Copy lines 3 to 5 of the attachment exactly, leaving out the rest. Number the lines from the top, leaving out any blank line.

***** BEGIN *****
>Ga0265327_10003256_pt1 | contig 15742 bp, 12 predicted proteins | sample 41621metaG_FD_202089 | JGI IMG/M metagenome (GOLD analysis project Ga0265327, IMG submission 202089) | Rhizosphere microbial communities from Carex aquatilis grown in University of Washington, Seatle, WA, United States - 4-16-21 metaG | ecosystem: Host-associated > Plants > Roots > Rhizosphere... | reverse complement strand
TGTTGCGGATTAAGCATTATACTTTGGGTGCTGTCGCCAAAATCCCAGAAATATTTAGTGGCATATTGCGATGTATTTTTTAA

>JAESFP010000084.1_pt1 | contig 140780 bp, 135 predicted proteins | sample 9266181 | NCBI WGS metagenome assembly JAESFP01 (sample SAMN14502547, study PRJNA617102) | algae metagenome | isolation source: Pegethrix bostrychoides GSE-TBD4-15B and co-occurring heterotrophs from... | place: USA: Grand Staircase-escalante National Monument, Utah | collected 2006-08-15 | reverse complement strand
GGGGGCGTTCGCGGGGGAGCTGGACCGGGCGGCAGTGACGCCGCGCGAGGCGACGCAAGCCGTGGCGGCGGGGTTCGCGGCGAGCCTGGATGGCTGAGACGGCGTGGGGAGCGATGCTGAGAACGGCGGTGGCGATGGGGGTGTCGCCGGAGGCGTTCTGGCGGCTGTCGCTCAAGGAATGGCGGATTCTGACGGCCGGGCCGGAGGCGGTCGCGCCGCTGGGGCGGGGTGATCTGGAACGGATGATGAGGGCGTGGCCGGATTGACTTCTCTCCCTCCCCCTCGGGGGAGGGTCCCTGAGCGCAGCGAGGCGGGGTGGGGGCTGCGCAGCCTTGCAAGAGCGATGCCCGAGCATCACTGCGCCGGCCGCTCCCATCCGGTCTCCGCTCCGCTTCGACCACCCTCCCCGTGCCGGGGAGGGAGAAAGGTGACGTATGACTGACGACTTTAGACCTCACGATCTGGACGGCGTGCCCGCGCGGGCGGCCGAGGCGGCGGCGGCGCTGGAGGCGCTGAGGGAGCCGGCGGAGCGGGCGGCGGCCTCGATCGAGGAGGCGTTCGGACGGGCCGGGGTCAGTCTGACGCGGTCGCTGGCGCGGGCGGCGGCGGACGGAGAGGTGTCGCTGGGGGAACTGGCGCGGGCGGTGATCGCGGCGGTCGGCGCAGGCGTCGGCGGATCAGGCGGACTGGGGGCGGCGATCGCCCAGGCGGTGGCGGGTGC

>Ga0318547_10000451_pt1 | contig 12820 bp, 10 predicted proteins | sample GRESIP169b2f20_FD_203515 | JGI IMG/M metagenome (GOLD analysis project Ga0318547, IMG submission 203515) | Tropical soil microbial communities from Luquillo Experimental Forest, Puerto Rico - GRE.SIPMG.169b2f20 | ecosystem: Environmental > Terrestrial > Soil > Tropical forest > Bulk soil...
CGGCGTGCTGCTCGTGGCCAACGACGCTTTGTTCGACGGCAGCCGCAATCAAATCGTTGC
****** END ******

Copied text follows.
>JAESFP010000084.1_pt1 | contig 140780 bp, 135 predicted proteins | sample 9266181 | NCBI WGS metagenome assembly JAESFP01 (sample SAMN14502547, study PRJNA617102) | algae metagenome | isolation source: Pegethrix bostrychoides GSE-TBD4-15B and co-occurring heterotrophs from... | place: USA: Grand Staircase-escalante National Monument, Utah | collected 2006-08-15 | reverse complement strand
GGGGGCGTTCGCGGGGGAGCTGGACCGGGCGGCAGTGACGCCGCGCGAGGCGACGCAAGCCGTGGCGGCGGGGTTCGCGGCGAGCCTGGATGGCTGAGACGGCGTGGGGAGCGATGCTGAGAACGGCGGTGGCGATGGGGGTGTCGCCGGAGGCGTTCTGGCGGCTGTCGCTCAAGGAATGGCGGATTCTGACGGCCGGGCCGGAGGCGGTCGCGCCGCTGGGGCGGGGTGATCTGGAACGGATGATGAGGGCGTGGCCGGATTGACTTCTCTCCCTCCCCCTCGGGGGAGGGTCCCTGAGCGCAGCGAGGCGGGGTGGGGGCTGCGCAGCCTTGCAAGAGCGATGCCCGAGCATCACTGCGCCGGCCGCTCCCATCCGGTCTCCGCTCCGCTTCGACCACCCTCCCCGTGCCGGGGAGGGAGAAAGGTGACGTATGACTGACGACTTTAGACCTCACGATCTGGACGGCGTGCCCGCGCGGGCGGCCGAGGCGGCGGCGGCGCTGGAGGCGCTGAGGGAGCCGGCGGAGCGGGCGGCGGCCTCGATCGAGGAGGCGTTCGGACGGGCCGGGGTCAGTCTGACGCGGTCGCTGGCGCGGGCGGCGGCGGACGGAGAGGTGTCGCTGGGGGAACTGGCGCGGGCGGTGATCGCGGCGGTCGGCGCAGGCGTCGGCGGATCAGGCGGACTGGGGGCGGCGATCGCCCAGGCGGTGGCGGGTGC

>Ga0318547_10000451_pt1 | contig 12820 bp, 10 predicted proteins | sample GRESIP169b2f20_FD_203515 | JGI IMG/M metagenome (GOLD analysis project Ga0318547, IMG submission 203515) | Tropical soil microbial communities from Luquillo Experimental Forest, Puerto Rico - GRE.SIPMG.169b2f20 | ecosystem: Environmental > Terrestrial > Soil > Tropical forest > Bulk soil...